Former Chicago White Sox player Minnie Minoso attended the unveiling of a life-size sculpture of him on Sunday, Sept. 19, 2004, at U.S. Cellular Field in Chicago. (AP Photo/Nam Y. Huh)
When the integration of Major League Baseball is mentioned, most thoughts go to Jackie Robinson. If you want to stretch the thought, Larry Doby may enter the conversation.
Larry was the second African American to enter the MLB and the first in the American League, coming from the Great Lakes team 11 weeks after Jackie made history. Larry went to Cleveland, and since he spent many evenings with my family, I was an Indians fan as well as a Dodgers fan.
Rooting for the Indians was an exercise in futility. The Senators were known as the team from Washington that was first in peace, first in war but last in the American League, yet they would always find ways to keep Cleveland from the pennant.
It was said of Indians owner Bill Veeck that he would sign a gorilla if it could chase down a fly ball. Veeck was on a hunt to find a quality player of color before Jackie’s signing. He was advised against it by Sam Lacy, who reminded Veeck that the owner had previously had a giant, a midget and several other oddities play for him, and a player of color may be viewed as another act in Bill Veeck’s “circus.”
After the color barrier was broken and the Indians’ signing of Doby was in the history books, Veeck continued his quest for a player to help the Indians win a pennant. It was then that he signed Orestes “Minnie” Minoso, the Cuban Comet, in 1949. With this new acquisition, the Indians won the World Series as Minoso patrolled left field and made a substantial contribution.
During this period of my life I was fortunate enough to attend spring training with Sam. Books and homework made the trip, but I still had as much freedom as any kid could want wandering around among the great MLB players.
Usually, these trips were to Florida, where the Dodgers trained, but this time it would be different. This time we were going to Tucson with the Indians. Since Jim Crow was still a major force in America, we were housed away from the white players on the team. Instead, we lived with a family in a home approved by MLB.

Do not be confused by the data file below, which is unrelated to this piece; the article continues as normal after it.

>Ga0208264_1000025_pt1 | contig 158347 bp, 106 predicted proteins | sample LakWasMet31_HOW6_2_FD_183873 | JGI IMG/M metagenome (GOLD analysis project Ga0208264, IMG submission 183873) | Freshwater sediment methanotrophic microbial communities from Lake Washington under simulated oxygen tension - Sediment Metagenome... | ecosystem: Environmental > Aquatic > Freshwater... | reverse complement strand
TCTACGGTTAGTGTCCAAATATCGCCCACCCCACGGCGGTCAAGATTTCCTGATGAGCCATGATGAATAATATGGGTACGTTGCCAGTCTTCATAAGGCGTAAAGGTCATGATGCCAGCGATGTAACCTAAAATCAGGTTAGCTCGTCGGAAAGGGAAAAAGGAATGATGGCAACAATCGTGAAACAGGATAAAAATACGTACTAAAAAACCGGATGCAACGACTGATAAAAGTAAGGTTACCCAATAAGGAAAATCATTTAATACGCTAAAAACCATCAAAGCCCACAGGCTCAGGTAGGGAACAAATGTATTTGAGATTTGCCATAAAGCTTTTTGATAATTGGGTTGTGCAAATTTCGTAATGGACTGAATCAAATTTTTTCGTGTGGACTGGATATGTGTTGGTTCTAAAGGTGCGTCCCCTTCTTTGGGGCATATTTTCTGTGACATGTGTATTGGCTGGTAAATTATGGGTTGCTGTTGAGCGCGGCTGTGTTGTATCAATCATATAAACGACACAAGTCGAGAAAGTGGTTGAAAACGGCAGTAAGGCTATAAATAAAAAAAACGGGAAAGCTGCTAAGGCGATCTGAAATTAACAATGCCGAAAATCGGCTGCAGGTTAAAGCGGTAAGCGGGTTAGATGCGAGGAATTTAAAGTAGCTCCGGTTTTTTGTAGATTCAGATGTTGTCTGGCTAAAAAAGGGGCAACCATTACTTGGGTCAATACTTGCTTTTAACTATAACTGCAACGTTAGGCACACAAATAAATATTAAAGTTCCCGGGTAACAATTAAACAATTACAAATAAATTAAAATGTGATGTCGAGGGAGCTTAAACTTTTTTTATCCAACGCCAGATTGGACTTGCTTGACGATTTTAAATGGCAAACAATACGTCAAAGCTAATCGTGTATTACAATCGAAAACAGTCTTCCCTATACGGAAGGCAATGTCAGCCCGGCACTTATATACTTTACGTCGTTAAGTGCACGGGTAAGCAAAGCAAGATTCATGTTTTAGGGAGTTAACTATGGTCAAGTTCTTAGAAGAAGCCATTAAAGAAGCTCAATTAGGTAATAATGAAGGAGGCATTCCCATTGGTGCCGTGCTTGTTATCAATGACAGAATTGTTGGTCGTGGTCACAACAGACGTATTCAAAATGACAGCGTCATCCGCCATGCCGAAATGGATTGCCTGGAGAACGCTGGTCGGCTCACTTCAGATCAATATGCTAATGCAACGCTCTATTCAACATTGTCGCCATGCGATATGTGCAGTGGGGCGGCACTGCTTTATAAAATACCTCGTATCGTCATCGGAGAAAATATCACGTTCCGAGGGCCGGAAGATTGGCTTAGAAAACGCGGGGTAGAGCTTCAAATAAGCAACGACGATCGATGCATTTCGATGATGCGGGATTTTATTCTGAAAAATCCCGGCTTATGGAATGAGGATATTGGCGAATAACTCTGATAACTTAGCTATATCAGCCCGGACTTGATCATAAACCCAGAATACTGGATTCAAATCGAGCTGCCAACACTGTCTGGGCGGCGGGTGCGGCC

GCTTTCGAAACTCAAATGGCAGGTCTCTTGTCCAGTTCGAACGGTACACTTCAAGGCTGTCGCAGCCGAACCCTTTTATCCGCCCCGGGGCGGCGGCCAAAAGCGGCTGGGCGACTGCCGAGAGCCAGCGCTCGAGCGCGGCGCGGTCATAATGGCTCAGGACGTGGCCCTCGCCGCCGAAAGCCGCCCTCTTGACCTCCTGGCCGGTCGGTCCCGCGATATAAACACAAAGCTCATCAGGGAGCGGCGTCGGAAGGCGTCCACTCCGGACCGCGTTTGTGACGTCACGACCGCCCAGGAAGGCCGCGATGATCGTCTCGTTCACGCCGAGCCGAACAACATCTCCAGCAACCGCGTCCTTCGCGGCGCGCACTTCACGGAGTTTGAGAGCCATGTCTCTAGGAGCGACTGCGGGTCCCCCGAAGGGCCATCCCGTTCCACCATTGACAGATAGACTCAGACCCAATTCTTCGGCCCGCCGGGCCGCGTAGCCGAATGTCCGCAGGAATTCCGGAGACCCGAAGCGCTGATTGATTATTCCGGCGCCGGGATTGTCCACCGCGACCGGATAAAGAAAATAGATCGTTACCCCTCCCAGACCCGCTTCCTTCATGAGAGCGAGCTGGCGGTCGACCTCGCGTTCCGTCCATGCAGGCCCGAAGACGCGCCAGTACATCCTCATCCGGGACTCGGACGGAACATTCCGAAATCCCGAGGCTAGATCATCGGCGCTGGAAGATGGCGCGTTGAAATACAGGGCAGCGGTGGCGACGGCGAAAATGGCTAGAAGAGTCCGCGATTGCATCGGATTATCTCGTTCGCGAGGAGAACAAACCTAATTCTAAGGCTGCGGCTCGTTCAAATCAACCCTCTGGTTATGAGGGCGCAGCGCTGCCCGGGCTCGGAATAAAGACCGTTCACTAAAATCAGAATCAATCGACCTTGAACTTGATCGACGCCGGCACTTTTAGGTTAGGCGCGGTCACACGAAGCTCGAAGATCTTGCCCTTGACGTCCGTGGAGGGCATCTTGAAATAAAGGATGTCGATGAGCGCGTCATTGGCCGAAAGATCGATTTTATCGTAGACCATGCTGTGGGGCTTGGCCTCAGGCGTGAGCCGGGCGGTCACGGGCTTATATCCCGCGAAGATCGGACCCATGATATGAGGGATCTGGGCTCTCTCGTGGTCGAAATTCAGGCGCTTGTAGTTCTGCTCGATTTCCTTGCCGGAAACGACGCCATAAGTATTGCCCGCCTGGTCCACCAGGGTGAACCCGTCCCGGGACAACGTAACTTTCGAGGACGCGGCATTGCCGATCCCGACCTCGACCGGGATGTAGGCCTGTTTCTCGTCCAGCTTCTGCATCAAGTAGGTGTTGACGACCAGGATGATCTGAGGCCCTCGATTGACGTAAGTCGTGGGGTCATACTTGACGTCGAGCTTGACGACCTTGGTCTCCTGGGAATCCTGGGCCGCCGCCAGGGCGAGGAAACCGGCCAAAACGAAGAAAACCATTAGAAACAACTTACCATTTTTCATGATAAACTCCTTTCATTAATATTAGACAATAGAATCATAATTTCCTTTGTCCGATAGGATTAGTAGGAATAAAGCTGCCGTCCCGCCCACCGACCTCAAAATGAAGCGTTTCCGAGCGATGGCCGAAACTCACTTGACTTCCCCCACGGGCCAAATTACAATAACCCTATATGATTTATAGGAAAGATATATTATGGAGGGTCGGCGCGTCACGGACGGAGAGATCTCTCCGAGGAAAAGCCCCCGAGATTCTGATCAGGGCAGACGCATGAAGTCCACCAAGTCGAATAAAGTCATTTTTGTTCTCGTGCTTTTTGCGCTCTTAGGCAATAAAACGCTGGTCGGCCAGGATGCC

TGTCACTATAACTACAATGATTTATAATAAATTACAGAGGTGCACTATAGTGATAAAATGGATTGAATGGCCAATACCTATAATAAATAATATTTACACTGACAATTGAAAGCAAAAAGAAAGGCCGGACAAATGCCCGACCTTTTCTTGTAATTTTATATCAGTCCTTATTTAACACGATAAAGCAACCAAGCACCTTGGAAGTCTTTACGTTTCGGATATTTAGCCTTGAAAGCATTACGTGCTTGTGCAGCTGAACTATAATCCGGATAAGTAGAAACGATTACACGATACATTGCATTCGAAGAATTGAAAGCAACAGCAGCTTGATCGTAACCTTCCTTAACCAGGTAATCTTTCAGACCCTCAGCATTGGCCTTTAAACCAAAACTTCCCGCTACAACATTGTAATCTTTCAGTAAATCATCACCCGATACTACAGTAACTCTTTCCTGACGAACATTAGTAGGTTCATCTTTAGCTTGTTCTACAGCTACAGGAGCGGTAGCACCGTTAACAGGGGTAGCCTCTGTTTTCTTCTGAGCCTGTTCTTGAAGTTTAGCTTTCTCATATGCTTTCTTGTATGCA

My roommates were Sam, Doby and Minosa. On the train ride to Tucson, I learned to appreciate the charm of Minnie. On this trip, I thought it was cool to hang out in the club car with Micky Vernon and some of the other players drinking Shirley Temples. It was quite a bit past my bed time when Sam showed up, and he was more than a little steamed at my newfound independence. Minnie came to my rescue, and saved me from a life sentence by reminding Sam that I was just a kid.
When we took our meals I marveled at the way Minnie mixed everything on his plate together. His only comment was, “It’s all going the same place.”
While in Tucson, I made friends with Billy Norsworthy. In the evenings I would join him and his gang for some mischief. Amongst his friends was a girl named June, and I was stone-cold in love with June. For this reason, when it was suggested that we slip over the border to Nogales, Mexico, I was all in. We got busted, and Minnie saved my butt again. He didn’t use these words when he talked to me, but it was similar to, “You don’t tug on Superman’s cape.”
Minnie remained an active MLB player as late as 1976, when at the age of 53 he made a handful of plate appearances for the Chicago White Sox.